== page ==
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Bonnie: Being an introvert in an extrovert’s world



The sun shines through the bright cobalt sky. Flowers are springing up on the overgrown grass as bees buzz around collecting pollen. For the first time in months, the weather in Eugene is not dark, dreary and rainy. Everyone is outside playing beer pong, partying and soaking up the sun. Music and loud voices blare from all directions.

But for introverts like me, spring is the worst time of the year.

Every day on my way home from class last week, I walked past students having way more fun than I was. As much as I would like to attend the outdoor parties people threw last weekend, my desire to cuddle up in my blankets and watch Netflix was too strong.

For introverts, parties are often filled with awkward encounters and the anxious desire to run away from everyone. Yet not attending these parties can make us feel lame or left out.

The party culture that is so prevalent on college campuses makes being an introvert difficult. The forced social interactions and the loud crowds can be overwhelming and draining. For me, parties and the small talk that goes with them aren’t that fun.

Yet there is a pressure in college to be social and to party. These outgoing, extroverted people make introverts feel ostracized at times.

In an article titled, “The Stigma of Introversion And Why It’s Wrong” the author says that, “Extroversion is seen as the ideal, and just as it is often said we live in a ‘man’s world,’ it can similarly be said that we live in an extrovert’s world.”

Susan Cain, author of the book Quiet: The Power of Introverts, said in an interview that, “Our schools, workplaces and religious institutions are designed for extroverts. Introverts are to extroverts what American women were to men in the 1950s — second-class citizens with gigantic amounts of untapped talent.”

As introverts, we can’t eliminate the stigma that goes along with our necessity for satisfying down time.
There is a stigma, possibly created by this extroversion bias, that introverted means anti-social and awkward. In a Psychology Today article, author Nancy Ancowitz says that the American Psychiatric Association considered including introversion as a symptom of mental disorders in its Diagnostic and Statistical Manual of Mental Disorders in 2010. The definition they used included, “Withdrawal from other people, ranging from intimate relationships to the world at large; restricted effective experience and expression; limited hedonic capacity.”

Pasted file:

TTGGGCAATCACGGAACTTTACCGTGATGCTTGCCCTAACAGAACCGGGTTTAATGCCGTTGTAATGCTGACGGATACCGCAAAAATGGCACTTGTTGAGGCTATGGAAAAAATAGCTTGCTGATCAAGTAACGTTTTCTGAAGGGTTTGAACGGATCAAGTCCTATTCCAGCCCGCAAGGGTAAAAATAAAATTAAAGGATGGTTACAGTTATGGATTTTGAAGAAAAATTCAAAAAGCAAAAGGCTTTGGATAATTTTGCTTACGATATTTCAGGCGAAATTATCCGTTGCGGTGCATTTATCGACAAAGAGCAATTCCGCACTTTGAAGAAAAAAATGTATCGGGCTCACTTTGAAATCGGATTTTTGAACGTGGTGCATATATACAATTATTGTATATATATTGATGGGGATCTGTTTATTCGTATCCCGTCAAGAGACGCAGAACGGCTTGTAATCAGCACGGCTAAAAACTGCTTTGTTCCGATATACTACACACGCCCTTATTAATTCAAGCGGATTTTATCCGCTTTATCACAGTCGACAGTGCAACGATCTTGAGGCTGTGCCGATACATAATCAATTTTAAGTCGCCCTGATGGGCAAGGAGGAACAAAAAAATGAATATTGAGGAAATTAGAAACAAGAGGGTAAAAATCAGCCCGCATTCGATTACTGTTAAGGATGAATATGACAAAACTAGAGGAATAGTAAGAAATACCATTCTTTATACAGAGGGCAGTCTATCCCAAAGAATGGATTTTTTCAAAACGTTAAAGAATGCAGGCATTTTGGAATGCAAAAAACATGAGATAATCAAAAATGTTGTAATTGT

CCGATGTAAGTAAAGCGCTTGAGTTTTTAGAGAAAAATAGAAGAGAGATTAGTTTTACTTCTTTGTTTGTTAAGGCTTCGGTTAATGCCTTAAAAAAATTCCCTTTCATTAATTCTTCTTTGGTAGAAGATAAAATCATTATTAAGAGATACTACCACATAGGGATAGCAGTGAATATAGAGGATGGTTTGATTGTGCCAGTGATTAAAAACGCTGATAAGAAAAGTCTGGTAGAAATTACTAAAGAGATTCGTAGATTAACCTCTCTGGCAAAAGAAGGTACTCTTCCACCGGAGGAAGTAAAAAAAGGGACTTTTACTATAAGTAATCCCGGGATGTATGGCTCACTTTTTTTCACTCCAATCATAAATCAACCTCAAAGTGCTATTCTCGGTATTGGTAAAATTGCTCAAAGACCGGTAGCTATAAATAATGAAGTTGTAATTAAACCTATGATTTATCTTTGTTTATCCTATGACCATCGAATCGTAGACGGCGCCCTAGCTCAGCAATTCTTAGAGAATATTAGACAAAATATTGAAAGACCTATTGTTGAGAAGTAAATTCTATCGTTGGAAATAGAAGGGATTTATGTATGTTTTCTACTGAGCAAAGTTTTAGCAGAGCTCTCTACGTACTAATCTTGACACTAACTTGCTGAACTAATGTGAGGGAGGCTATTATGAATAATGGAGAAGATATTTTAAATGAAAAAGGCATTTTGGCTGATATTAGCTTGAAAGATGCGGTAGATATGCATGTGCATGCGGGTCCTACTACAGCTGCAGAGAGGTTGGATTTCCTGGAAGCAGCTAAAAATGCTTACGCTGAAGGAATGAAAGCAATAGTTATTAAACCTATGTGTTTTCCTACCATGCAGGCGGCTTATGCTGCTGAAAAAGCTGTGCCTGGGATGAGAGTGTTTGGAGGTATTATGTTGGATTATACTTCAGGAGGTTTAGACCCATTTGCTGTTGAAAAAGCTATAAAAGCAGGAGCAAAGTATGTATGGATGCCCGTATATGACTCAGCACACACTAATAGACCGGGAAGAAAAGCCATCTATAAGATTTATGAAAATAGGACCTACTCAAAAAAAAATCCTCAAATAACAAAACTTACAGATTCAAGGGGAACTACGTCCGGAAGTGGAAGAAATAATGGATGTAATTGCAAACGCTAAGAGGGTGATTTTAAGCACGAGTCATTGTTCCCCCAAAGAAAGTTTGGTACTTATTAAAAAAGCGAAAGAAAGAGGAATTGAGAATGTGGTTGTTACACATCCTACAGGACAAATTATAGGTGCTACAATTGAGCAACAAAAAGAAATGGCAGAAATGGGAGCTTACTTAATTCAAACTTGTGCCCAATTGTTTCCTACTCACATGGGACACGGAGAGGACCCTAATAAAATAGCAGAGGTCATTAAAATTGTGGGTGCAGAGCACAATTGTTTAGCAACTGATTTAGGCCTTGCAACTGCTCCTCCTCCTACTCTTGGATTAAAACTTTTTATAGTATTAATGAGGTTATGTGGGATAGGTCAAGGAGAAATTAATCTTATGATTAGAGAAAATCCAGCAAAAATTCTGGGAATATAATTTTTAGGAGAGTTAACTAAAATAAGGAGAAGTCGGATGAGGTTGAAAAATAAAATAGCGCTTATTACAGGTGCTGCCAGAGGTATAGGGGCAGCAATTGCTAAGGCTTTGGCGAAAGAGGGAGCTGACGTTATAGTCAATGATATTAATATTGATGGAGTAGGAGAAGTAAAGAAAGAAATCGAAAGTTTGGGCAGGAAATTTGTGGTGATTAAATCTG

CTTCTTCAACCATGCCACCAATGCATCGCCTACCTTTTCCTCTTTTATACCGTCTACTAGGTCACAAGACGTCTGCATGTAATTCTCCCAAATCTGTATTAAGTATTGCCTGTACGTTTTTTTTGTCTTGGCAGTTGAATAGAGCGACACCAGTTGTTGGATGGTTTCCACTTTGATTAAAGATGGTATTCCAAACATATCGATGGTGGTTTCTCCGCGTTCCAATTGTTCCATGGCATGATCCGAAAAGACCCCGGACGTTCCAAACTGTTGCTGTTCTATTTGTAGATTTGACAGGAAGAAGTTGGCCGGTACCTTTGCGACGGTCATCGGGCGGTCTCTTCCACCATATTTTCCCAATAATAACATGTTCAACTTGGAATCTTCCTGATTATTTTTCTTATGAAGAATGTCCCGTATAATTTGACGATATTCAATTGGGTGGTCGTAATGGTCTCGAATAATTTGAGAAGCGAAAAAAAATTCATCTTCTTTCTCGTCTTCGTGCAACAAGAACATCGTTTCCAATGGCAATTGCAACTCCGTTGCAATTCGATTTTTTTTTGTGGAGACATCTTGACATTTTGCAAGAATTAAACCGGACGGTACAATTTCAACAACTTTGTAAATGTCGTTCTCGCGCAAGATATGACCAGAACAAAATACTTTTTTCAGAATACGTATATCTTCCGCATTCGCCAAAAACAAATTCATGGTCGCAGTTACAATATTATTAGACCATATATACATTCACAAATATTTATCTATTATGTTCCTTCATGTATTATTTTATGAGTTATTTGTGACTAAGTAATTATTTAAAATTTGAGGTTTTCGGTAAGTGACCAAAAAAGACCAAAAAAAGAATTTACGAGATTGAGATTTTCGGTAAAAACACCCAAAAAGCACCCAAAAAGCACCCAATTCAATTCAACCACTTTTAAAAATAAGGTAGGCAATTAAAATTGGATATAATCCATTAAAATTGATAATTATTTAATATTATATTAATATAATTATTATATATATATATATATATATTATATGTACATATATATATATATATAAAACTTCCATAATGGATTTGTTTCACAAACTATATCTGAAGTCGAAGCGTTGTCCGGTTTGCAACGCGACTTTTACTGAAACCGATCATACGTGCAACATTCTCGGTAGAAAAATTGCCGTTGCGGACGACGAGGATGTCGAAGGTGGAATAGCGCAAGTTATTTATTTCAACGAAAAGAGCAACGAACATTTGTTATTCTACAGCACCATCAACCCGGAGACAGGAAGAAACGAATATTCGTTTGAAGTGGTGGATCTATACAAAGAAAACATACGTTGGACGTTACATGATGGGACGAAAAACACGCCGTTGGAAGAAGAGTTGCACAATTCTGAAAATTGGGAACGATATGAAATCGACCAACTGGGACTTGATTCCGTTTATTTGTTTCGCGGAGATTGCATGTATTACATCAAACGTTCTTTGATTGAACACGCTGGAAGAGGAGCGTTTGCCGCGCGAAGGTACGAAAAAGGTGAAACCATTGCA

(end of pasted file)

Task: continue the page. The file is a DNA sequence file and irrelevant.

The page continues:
If the APA decided to use introversion as a determining factor for mental illnesses, it would have been saying that being an introvert, even though much of the population is considered introverted, is such a negative thing that there may be something wrong with it. This could send a demeaning message to introverts.

I define an introvert as someone who enjoys and gets energy from being alone. It is someone that enjoys being with close friends, but not attending loud parties. Introverts are not necessarily shy though, which could be the cause for the stigma. To me, this definition is not a bad thing. Being introverted never seemed like a bad quality until I came to college.

Student orientations, mixers and dorm culture emphasize being social, and therefore, extroverted. So for us introverts, the desire to be alone or with friends that we feel close to can be seen as anti-social.

The negative connotation behind the word “introvert” is created by extroverts because they get energy from crowds and activities that require socialization, like parties. So someone who dislikes the party culture is strange to them.

As introverts, we can’t eliminate the stigma that goes along with our necessity for some down time. All we need to do is remember that being an introvert doesn’t make us weird or a failure.

We also need to remember that much of the population is also introverted. We are not alone, we just aren’t announcing our presence.

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Hannah Bonnie

Hannah Bonnie